Manchester’s infamous weather found some new fans yesterday as England retained the Ashes in a downpour at Old Trafford.
In a Test which had seen Australia on top almost all the way, the hosts were under considerable pressure yesterday morning when reduced to 37-3 while needing to bat out the day.
But the weather then intervened to see England end the day with an unassailable 2-0 series lead heading to Durham for the fourth Test on Friday.
“Many times I have cursed the rain in Manchester, but today I would take it home to meet my grandma and marry it,” England spinner Graeme Swann tweeted, while former captain Michael Vaughan – the Yorkshireman who led England to victory in the famous 2005 series – posted a picture of the famous urn and the caption “RAINTAINED”.
If a mid-afternoon abandonment was not the most dramatic way to retain the urn, it did not dampen celebrations in the England dressing room.
“We have retained the Ashes and it feels magnificent!!!” Stuart Broad tweeted.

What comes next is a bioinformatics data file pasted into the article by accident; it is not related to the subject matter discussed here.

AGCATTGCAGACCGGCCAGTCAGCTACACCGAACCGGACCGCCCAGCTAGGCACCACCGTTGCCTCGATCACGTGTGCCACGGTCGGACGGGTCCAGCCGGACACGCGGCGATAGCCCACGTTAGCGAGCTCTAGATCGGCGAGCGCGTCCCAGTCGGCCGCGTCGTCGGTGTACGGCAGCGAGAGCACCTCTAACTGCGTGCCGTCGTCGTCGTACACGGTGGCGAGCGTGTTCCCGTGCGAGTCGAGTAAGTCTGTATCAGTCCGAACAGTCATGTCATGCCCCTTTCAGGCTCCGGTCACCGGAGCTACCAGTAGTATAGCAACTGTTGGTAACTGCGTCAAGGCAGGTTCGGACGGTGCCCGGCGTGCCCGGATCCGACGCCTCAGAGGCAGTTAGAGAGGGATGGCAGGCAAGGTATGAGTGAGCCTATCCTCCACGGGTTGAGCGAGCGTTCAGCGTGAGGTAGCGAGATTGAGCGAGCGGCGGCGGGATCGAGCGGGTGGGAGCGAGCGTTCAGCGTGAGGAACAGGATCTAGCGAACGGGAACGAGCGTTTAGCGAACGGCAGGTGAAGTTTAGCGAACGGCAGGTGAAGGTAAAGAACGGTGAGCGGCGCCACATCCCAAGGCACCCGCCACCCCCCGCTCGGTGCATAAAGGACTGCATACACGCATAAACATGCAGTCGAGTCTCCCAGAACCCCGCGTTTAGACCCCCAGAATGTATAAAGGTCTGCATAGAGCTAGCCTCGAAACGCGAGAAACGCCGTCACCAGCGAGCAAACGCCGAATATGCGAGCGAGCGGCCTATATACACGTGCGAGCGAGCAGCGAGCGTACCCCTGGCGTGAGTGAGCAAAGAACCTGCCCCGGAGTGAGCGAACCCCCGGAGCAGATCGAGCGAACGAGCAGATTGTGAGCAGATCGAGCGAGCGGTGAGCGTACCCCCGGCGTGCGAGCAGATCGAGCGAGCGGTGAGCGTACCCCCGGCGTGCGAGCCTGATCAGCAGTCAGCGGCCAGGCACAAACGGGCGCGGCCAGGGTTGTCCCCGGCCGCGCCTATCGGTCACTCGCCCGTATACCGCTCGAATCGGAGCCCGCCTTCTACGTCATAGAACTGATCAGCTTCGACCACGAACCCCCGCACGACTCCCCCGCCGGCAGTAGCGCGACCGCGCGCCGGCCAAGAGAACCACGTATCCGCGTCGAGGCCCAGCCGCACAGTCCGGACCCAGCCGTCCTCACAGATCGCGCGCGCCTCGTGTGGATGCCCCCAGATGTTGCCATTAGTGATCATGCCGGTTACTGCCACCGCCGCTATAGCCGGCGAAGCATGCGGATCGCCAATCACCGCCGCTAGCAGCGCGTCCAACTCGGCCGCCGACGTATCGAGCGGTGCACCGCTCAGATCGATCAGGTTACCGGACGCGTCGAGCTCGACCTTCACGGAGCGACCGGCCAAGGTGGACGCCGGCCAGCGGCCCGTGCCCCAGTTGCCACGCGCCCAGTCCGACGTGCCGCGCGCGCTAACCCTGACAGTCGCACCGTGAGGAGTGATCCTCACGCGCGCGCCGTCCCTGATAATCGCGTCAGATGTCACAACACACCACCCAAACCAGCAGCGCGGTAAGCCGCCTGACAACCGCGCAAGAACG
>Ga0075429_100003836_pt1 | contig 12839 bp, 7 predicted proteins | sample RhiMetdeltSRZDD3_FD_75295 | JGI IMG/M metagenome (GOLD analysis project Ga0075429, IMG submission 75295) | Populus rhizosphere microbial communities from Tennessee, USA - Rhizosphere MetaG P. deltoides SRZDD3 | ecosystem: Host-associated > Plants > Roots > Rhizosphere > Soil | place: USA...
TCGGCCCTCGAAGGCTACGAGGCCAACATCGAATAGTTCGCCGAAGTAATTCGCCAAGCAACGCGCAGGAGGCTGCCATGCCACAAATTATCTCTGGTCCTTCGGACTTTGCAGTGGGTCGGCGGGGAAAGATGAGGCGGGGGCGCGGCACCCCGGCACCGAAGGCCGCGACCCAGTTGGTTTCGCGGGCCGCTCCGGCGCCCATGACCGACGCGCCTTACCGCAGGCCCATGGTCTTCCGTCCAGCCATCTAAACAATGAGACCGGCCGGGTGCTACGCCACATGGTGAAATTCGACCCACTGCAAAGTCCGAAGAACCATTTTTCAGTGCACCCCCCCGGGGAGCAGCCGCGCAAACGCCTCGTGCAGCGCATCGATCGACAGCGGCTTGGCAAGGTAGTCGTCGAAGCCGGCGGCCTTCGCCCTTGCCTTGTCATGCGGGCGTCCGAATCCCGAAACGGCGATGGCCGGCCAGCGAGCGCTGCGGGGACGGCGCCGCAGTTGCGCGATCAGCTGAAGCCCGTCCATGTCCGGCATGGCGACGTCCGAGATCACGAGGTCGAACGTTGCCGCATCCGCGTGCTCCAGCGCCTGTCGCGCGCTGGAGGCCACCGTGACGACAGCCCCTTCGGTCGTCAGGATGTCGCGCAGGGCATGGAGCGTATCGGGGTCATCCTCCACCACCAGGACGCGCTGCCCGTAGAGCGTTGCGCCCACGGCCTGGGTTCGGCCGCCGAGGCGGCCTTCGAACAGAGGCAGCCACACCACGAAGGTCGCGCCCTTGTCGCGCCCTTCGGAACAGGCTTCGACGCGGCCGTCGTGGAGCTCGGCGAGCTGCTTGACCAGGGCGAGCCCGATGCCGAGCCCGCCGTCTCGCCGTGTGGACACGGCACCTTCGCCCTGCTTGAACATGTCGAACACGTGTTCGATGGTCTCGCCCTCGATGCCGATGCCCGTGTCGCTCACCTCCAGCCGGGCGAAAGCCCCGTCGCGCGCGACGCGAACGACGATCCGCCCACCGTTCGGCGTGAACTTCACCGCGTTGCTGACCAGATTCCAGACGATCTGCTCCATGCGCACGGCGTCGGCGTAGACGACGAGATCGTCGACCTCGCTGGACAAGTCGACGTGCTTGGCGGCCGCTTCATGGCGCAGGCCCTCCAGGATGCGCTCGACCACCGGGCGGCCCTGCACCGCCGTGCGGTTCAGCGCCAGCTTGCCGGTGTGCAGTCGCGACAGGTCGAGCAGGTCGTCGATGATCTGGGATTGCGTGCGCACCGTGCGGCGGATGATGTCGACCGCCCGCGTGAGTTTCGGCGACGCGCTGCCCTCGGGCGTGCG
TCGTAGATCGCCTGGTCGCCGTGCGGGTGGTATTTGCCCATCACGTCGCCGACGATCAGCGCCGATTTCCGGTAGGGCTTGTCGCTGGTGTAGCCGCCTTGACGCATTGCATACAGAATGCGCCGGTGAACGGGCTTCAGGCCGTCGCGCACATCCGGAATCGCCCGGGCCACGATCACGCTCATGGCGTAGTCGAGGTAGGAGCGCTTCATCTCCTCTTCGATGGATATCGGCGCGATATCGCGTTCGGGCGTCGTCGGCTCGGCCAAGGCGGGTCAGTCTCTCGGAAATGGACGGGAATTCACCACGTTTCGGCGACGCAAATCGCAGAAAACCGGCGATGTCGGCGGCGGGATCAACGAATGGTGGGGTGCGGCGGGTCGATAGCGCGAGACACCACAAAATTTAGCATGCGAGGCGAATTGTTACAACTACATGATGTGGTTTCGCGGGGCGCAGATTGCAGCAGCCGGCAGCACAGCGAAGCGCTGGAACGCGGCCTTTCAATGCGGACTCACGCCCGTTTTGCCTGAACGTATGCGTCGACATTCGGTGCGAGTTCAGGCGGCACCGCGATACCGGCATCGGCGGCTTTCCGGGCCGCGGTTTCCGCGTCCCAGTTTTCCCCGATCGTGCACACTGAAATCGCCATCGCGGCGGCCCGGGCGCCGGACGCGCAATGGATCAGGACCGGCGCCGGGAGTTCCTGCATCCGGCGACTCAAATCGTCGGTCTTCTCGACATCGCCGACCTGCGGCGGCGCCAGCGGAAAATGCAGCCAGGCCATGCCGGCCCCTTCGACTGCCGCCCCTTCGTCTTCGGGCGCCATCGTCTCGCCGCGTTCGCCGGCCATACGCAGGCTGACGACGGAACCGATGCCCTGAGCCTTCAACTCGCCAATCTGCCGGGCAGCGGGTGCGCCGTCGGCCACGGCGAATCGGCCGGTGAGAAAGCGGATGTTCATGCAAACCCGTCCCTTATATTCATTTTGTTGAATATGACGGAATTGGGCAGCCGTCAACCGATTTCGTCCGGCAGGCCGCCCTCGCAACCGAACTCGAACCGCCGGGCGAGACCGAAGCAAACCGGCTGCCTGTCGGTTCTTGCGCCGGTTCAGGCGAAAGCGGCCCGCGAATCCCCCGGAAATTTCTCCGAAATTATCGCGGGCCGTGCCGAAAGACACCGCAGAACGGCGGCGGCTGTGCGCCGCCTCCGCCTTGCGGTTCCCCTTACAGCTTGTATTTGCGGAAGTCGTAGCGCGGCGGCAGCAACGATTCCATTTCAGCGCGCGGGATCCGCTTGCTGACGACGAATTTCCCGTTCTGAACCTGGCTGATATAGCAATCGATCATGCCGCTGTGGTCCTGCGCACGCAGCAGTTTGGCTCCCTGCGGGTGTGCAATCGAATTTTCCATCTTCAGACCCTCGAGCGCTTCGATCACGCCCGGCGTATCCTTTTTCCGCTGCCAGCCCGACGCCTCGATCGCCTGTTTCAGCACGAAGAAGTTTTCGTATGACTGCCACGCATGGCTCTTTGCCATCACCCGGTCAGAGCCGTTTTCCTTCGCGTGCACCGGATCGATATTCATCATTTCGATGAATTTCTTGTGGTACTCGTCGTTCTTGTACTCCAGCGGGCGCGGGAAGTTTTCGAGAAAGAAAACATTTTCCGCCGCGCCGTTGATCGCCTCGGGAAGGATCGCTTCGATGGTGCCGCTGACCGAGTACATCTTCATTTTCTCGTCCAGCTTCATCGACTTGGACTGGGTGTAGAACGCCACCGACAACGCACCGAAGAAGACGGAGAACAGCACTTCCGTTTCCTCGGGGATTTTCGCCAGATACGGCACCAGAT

Kevin Pietersen, whose first-innings century was key to England avoiding defeat and moved him past Graham Gooch as England’s all-time leading run-scorer in internationals, added: “Ashes retained.. Wow! What a feeling.. Outstanding by this team to do it in 3 Tests..
“And.. Thank you for being so nice during this Test! It was an incredibly proud moment when I found out about the record.. More runs to come!”
Sir Ian Botham, who led England to Ashes victory in 1981, had predicted England would win this series and the one to come in Australia later this year by a combined score of 10-0, and admitted he needed to alter his maths now.
“Rain saves Aussies today at Old Trafford so will have to settle for 9 nil.... !! Ashes retained.....3 out of 3......!!” he tweeted.